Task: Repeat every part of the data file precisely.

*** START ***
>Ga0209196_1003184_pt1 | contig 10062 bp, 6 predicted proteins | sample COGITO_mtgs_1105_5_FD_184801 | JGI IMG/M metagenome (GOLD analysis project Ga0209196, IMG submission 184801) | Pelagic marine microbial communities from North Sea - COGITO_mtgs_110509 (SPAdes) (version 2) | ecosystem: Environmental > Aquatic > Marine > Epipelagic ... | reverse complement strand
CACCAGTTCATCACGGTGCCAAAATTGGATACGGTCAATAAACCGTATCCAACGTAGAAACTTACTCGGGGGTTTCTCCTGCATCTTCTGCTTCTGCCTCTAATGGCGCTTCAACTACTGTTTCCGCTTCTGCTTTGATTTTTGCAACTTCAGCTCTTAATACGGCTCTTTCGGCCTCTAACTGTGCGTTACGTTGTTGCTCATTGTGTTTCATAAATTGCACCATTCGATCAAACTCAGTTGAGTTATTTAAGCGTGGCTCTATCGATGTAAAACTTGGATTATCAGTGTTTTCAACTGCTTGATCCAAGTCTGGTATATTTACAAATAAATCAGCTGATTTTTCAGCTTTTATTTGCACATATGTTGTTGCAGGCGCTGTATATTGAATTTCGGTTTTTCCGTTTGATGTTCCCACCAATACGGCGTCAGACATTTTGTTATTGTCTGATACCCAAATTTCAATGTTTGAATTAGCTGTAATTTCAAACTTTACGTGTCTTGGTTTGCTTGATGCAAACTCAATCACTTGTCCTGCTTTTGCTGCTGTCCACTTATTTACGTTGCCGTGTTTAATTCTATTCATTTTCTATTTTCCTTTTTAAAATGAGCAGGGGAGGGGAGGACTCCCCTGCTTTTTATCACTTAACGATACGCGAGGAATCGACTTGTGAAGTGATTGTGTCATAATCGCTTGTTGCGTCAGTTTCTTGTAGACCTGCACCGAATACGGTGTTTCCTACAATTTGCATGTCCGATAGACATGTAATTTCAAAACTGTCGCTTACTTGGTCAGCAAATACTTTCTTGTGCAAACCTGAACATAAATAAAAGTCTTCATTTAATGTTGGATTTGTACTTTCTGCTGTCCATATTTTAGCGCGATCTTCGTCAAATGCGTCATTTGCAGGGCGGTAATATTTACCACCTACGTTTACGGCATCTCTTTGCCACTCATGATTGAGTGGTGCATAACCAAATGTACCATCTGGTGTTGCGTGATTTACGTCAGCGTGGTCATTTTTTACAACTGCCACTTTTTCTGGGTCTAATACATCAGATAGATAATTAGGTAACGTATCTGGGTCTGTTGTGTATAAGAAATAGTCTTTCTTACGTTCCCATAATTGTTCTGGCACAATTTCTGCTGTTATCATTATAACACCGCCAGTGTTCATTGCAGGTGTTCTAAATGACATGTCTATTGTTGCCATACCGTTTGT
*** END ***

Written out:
>Ga0209196_1003184_pt1 | contig 10062 bp, 6 predicted proteins | sample COGITO_mtgs_1105_5_FD_184801 | JGI IMG/M metagenome (GOLD analysis project Ga0209196, IMG submission 184801) | Pelagic marine microbial communities from North Sea - COGITO_mtgs_110509 (SPAdes) (version 2) | ecosystem: Environmental > Aquatic > Marine > Epipelagic ... | reverse complement strand
CACCAGTTCATCACGGTGCCAAAATTGGATACGGTCAATAAACCGTATCCAACGTAGAAACTTACTCGGGGGTTTCTCCTGCATCTTCTGCTTCTGCCTCTAATGGCGCTTCAACTACTGTTTCCGCTTCTGCTTTGATTTTTGCAACTTCAGCTCTTAATACGGCTCTTTCGGCCTCTAACTGTGCGTTACGTTGTTGCTCATTGTGTTTCATAAATTGCACCATTCGATCAAACTCAGTTGAGTTATTTAAGCGTGGCTCTATCGATGTAAAACTTGGATTATCAGTGTTTTCAACTGCTTGATCCAAGTCTGGTATATTTACAAATAAATCAGCTGATTTTTCAGCTTTTATTTGCACATATGTTGTTGCAGGCGCTGTATATTGAATTTCGGTTTTTCCGTTTGATGTTCCCACCAATACGGCGTCAGACATTTTGTTATTGTCTGATACCCAAATTTCAATGTTTGAATTAGCTGTAATTTCAAACTTTACGTGTCTTGGTTTGCTTGATGCAAACTCAATCACTTGTCCTGCTTTTGCTGCTGTCCACTTATTTACGTTGCCGTGTTTAATTCTATTCATTTTCTATTTTCCTTTTTAAAATGAGCAGGGGAGGGGAGGACTCCCCTGCTTTTTATCACTTAACGATACGCGAGGAATCGACTTGTGAAGTGATTGTGTCATAATCGCTTGTTGCGTCAGTTTCTTGTAGACCTGCACCGAATACGGTGTTTCCTACAATTTGCATGTCCGATAGACATGTAATTTCAAAACTGTCGCTTACTTGGTCAGCAAATACTTTCTTGTGCAAACCTGAACATAAATAAAAGTCTTCATTTAATGTTGGATTTGTACTTTCTGCTGTCCATATTTTAGCGCGATCTTCGTCAAATGCGTCATTTGCAGGGCGGTAATATTTACCACCTACGTTTACGGCATCTCTTTGCCACTCATGATTGAGTGGTGCATAACCAAATGTACCATCTGGTGTTGCGTGATTTACGTCAGCGTGGTCATTTTTTACAACTGCCACTTTTTCTGGGTCTAATACATCAGATAGATAATTAGGTAACGTATCTGGGTCTGTTGTGTATAAGAAATAGTCTTTCTTACGTTCCCATAATTGTTCTGGCACAATTTCTGCTGTTATCATTATAACACCGCCAGTGTTCATTGCAGGTGTTCTAAATGACATGTCTATTGTTGCCATACCGTTTGT